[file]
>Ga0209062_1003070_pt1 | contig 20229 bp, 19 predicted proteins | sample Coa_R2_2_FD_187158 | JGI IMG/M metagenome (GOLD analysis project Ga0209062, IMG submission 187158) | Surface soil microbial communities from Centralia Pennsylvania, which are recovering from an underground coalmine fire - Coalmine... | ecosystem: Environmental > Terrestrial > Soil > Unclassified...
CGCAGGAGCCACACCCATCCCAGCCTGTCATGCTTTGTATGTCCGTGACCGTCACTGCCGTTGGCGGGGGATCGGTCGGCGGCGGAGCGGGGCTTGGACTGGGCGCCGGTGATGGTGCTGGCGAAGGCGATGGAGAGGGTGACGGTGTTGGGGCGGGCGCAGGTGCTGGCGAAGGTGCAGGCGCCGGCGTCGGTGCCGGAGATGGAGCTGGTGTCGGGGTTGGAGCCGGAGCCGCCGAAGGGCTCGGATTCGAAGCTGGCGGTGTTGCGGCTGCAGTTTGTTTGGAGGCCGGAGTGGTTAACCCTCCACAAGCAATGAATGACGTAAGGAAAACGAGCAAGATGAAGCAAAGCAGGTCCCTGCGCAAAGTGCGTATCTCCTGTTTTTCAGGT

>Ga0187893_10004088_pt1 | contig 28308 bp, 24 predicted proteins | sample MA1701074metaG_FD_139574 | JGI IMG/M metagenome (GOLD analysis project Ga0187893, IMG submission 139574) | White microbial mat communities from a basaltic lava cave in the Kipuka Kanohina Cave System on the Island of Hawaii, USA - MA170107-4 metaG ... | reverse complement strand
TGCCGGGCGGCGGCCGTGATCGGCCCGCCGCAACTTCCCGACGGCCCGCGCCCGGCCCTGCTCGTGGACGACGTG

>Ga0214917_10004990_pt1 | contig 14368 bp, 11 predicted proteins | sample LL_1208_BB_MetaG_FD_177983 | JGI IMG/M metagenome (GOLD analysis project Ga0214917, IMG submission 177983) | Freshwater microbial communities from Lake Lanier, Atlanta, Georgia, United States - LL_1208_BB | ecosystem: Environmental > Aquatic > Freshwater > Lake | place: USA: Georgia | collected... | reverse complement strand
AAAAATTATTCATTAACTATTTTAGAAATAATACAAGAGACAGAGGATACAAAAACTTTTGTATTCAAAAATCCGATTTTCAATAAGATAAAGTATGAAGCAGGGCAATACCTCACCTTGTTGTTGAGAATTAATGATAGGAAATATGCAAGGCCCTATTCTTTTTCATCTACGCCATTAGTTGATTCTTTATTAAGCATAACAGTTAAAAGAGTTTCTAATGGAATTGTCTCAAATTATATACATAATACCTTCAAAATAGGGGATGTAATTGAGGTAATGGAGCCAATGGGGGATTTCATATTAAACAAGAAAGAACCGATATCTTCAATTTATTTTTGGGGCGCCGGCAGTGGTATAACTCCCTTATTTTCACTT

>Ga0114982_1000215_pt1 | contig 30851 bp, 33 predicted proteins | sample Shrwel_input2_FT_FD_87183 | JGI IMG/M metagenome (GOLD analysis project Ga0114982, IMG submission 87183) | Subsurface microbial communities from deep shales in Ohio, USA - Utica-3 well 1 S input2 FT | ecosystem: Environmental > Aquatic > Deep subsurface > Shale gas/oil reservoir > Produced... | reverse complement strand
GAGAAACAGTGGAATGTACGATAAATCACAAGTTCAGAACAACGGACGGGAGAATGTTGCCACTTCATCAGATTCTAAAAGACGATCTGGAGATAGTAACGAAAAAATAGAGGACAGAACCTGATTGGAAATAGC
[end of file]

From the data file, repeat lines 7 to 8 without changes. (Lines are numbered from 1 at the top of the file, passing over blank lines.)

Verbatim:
>Ga0114982_1000215_pt1 | contig 30851 bp, 33 predicted proteins | sample Shrwel_input2_FT_FD_87183 | JGI IMG/M metagenome (GOLD analysis project Ga0114982, IMG submission 87183) | Subsurface microbial communities from deep shales in Ohio, USA - Utica-3 well 1 S input2 FT | ecosystem: Environmental > Aquatic > Deep subsurface > Shale gas/oil reservoir > Produced... | reverse complement strand
GAGAAACAGTGGAATGTACGATAAATCACAAGTTCAGAACAACGGACGGGAGAATGTTGCCACTTCATCAGATTCTAAAAGACGATCTGGAGATAGTAACGAAAAAATAGAGGACAGAACCTGATTGGAAATAGC